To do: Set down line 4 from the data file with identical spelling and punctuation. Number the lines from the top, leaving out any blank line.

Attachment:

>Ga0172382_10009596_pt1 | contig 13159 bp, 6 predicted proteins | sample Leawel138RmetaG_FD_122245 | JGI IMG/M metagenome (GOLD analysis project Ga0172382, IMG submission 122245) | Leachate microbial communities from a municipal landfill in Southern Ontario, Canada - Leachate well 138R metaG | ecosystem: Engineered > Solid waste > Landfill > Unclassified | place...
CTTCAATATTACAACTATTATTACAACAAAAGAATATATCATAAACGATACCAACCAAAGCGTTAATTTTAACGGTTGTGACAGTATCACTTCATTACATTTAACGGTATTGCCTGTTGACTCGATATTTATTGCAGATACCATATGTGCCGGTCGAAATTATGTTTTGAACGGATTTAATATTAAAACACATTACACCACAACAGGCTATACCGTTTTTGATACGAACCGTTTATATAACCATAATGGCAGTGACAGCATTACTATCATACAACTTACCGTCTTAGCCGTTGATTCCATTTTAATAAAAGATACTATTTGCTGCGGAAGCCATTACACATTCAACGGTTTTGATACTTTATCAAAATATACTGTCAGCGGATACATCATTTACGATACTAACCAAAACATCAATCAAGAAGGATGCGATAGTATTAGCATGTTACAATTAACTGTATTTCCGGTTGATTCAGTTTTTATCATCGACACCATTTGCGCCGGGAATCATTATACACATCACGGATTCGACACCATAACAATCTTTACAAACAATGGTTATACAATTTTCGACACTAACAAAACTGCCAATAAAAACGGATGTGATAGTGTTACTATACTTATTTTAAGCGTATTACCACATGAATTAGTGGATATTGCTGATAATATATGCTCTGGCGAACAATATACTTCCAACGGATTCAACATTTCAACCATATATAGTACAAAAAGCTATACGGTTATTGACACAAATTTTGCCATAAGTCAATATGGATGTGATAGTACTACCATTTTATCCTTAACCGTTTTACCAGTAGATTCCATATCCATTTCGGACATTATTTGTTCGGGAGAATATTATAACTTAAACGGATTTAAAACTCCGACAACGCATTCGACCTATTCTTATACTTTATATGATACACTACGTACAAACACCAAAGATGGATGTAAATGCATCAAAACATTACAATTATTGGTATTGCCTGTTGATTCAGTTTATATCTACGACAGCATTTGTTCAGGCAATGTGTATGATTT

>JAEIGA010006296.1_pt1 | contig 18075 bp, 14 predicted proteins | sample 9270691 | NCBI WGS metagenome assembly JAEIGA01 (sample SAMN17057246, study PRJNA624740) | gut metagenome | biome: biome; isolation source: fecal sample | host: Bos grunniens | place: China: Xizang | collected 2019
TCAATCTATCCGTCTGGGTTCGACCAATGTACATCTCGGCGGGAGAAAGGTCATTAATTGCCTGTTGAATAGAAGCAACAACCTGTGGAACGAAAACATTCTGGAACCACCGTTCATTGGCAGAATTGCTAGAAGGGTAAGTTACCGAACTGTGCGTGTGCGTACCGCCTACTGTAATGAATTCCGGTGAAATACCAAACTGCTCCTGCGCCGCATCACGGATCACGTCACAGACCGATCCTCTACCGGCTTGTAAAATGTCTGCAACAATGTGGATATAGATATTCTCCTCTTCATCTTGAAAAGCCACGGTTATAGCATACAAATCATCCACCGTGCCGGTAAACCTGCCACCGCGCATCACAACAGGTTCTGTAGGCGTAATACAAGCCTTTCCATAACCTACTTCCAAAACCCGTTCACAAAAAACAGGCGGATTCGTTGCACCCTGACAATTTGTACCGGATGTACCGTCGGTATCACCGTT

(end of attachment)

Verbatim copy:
TCAATCTATCCGTCTGGGTTCGACCAATGTACATCTCGGCGGGAGAAAGGTCATTAATTGCCTGTTGAATAGAAGCAACAACCTGTGGAACGAAAACATTCTGGAACCACCGTTCATTGGCAGAATTGCTAGAAGGGTAAGTTACCGAACTGTGCGTGTGCGTACCGCCTACTGTAATGAATTCCGGTGAAATACCAAACTGCTCCTGCGCCGCATCACGGATCACGTCACAGACCGATCCTCTACCGGCTTGTAAAATGTCTGCAACAATGTGGATATAGATATTCTCCTCTTCATCTTGAAAAGCCACGGTTATAGCATACAAATCATCCACCGTGCCGGTAAACCTGCCACCGCGCATCACAACAGGTTCTGTAGGCGTAATACAAGCCTTTCCATAACCTACTTCCAAAACCCGTTCACAAAAAACAGGCGGATTCGTTGCACCCTGACAATTTGTACCGGATGTACCGTCGGTATCACCGTT